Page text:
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National Portrait Gallery presents "One Life: Marian Anderson"
Strawbirdge & Clothier Photographic Studios, Marian Anderson as a Child Artist. Gelatin silver print, hand-colored(?) [TBC] 1898. Kislak Center for Special Collections, Rare Books and Manuscripts, University of Pennsylvania Libraries.


WASHINGTON, DC.- The Smithsonian’s National Portrait Gallery is presenting “One Life: Marian Anderson,” an exhibition exploring the life of the famed contralto, her achievements and how she became a symbol of the civil rights movement. Recognized as one of the greatest American singers of the 20th century, Anderson is perhaps best remembered for her legendary performance on the steps of the Lincoln Memorial, where she sang in 1939 after segregationist policies barred her from theaters across Washington, D.C. However, this exhibition broadens the focus, delving into underexplored moments of Anderson’s decades-long career as a celebrated singer and diplomat. It also highlights the ways she inspired creatives ranging from Harlem Renaissance painter Beauford Delaney to fashion photographer Irving Penn.

“One Life: Marian Anderson” is on view through May 17, 2020. The Portrait Gallery exhibition is curated by Leslie Ureña, associate curator of photographs. It coincides with two Institution-wide initiatives organized by the Smithsonian including the Smithsonian American Women’s History Initiative, “Because of Her Story,” and the 2019 celebration of the Smithsonian’s Year of Music.

Born in Philadelphia in 1897, Anderson’s talent and expertise as a celebrated vocalist made it possible for her to test and break barriers for performers of color in an era of racial segregation. Anderson faced intolerance in everything from her musical training to where she could eat and sleep while on tour. Yet her impeccable voice led her to stages all over the world and earned her numerous accolades and awards. She was a woman of many “firsts” who went on to become the first African American singer to perform at a presidential inauguration and to sign on as a soloist with New York City’s Metropolitan Opera. At the same time, she was reluctant to speak directly about civil rights, preferring instead to serve as a role model for others. “Marian Anderson grappled with her role as a symbol for African American equality and civil rights,” Ureña said. “Her life and career have inspired many, and I hope that the exhibition will introduce audiences to Anderson’s multi-faceted story.”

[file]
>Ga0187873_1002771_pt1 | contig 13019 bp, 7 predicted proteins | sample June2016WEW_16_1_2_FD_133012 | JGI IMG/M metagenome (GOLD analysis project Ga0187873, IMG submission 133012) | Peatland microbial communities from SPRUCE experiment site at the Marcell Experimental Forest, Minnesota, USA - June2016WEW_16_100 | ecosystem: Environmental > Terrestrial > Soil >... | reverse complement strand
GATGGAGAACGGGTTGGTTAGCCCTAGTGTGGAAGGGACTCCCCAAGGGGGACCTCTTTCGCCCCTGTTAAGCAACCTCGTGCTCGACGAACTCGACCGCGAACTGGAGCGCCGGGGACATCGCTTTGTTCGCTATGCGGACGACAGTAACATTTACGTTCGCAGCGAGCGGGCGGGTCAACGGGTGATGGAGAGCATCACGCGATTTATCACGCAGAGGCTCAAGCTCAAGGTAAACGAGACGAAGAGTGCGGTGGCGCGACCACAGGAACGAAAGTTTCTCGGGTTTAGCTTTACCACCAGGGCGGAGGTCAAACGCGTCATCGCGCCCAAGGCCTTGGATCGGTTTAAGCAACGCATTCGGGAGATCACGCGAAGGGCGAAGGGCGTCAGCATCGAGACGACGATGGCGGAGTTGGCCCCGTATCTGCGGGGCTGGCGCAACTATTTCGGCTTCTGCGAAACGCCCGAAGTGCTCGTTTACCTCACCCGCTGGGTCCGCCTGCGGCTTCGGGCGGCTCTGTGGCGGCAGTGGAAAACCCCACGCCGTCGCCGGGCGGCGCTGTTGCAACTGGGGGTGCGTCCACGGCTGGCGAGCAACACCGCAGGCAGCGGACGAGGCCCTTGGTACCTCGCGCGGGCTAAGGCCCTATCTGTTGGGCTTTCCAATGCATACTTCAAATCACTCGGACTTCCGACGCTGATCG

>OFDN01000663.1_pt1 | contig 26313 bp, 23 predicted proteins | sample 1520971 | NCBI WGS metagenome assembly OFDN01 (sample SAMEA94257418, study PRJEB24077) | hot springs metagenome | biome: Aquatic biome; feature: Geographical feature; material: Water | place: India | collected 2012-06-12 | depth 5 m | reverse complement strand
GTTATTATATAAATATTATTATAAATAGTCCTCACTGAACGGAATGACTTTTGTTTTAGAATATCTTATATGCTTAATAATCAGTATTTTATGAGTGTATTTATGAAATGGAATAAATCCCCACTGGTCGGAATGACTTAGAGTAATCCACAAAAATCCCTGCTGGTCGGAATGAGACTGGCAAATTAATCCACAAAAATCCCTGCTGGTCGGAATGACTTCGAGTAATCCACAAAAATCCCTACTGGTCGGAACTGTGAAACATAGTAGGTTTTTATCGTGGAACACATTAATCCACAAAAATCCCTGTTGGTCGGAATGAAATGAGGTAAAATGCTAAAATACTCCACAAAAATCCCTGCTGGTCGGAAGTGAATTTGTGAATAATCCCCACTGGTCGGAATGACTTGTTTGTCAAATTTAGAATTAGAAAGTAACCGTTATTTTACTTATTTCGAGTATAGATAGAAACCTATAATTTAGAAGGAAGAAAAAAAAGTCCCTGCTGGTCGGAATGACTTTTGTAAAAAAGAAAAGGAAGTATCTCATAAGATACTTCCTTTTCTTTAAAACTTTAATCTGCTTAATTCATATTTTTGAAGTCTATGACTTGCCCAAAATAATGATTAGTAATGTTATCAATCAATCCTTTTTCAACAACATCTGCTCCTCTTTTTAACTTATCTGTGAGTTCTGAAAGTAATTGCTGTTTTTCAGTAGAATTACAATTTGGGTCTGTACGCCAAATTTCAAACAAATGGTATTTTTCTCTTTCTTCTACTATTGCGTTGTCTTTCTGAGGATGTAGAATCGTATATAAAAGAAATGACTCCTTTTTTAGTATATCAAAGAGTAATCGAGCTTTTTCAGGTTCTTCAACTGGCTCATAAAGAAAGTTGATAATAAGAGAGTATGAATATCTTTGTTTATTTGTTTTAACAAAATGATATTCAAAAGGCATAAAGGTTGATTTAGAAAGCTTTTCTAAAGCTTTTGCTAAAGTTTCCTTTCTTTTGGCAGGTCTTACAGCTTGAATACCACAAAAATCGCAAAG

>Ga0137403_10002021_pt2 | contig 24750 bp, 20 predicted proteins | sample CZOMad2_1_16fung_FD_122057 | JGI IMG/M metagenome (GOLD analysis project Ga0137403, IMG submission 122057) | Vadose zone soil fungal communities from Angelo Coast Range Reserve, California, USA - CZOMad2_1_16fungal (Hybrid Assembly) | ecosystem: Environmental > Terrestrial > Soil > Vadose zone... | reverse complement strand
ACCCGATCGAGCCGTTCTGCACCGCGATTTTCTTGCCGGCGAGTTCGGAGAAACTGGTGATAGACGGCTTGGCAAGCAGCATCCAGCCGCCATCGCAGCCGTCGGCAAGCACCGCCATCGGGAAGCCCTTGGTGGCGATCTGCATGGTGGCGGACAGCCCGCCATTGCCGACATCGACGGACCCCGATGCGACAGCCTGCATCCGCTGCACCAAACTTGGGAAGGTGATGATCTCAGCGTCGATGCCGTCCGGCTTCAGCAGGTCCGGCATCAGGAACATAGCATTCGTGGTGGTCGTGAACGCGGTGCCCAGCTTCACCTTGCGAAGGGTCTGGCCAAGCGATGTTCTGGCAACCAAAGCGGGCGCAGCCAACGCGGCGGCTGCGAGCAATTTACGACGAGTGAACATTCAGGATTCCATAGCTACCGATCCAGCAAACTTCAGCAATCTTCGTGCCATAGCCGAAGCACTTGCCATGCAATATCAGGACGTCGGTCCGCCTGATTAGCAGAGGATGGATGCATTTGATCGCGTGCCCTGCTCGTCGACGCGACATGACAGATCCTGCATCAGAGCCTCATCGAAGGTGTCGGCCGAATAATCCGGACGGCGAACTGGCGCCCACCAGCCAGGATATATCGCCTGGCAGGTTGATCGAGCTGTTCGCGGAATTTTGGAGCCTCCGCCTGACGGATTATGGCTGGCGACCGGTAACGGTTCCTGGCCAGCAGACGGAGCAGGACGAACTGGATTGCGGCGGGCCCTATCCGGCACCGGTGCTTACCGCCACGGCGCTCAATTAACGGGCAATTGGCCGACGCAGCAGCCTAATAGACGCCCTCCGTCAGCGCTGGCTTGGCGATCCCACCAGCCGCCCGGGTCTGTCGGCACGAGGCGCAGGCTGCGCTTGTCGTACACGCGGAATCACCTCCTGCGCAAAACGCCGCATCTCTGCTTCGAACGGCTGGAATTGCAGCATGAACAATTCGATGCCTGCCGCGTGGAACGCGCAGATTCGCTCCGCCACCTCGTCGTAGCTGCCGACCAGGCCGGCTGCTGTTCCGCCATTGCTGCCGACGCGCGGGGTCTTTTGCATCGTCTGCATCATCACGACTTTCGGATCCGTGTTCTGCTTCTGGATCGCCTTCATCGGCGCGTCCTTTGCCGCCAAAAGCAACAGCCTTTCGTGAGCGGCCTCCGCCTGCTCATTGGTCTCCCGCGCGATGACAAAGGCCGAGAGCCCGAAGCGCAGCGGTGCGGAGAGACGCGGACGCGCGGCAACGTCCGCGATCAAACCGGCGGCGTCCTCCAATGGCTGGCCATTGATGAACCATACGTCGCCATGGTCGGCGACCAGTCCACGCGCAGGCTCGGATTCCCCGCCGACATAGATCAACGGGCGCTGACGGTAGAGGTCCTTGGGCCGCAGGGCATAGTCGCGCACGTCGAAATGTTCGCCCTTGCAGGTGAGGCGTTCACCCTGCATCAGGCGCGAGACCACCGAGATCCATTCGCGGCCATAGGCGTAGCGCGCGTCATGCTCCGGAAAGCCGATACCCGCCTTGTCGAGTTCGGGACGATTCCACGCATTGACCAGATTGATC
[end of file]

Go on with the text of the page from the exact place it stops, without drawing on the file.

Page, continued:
The exhibition reveals aspects of Anderson’s life and legacy through photographs, documents, paintings, historical film footage and other materials from the artist’s childhood and rise to fame through her retirement. On view are Anderson’s NAACP Spingarn Medal, which First Lady Eleanor Roosevelt awarded to her in 1939; photographs of the singer with legendary composers Aaron Copland and Leonard Bernstein; and portraits by renowned artists and photographers including Beauford Delaney, William H. Johnson, Gordon Parks, Irving Penn and Robert Scurlock. “One Life: Marian Anderson” includes loans from a variety of prestigious institutions, with many of them coming from her personal papers now held at the University of Pennsylvania. The National Portrait Gallery’s “One Life” exhibition series dedicates one full gallery to the biography of a single individual, offering deep scholarship and a chance to showcase different aspects of the person’s life. The museum’s “One Life” room has featured Katharine Graham, Martin Luther King Jr., Abraham Lincoln, Sandra Day O’Connor, Thomas Paine, Elvis Presley, Ronald Reagan, Ulysses S. Grant and Robert E. Lee, Dolores Huerta, Babe Ruth, Sylvia Plath, and a thematic exhibition dedicated to the year 1968.





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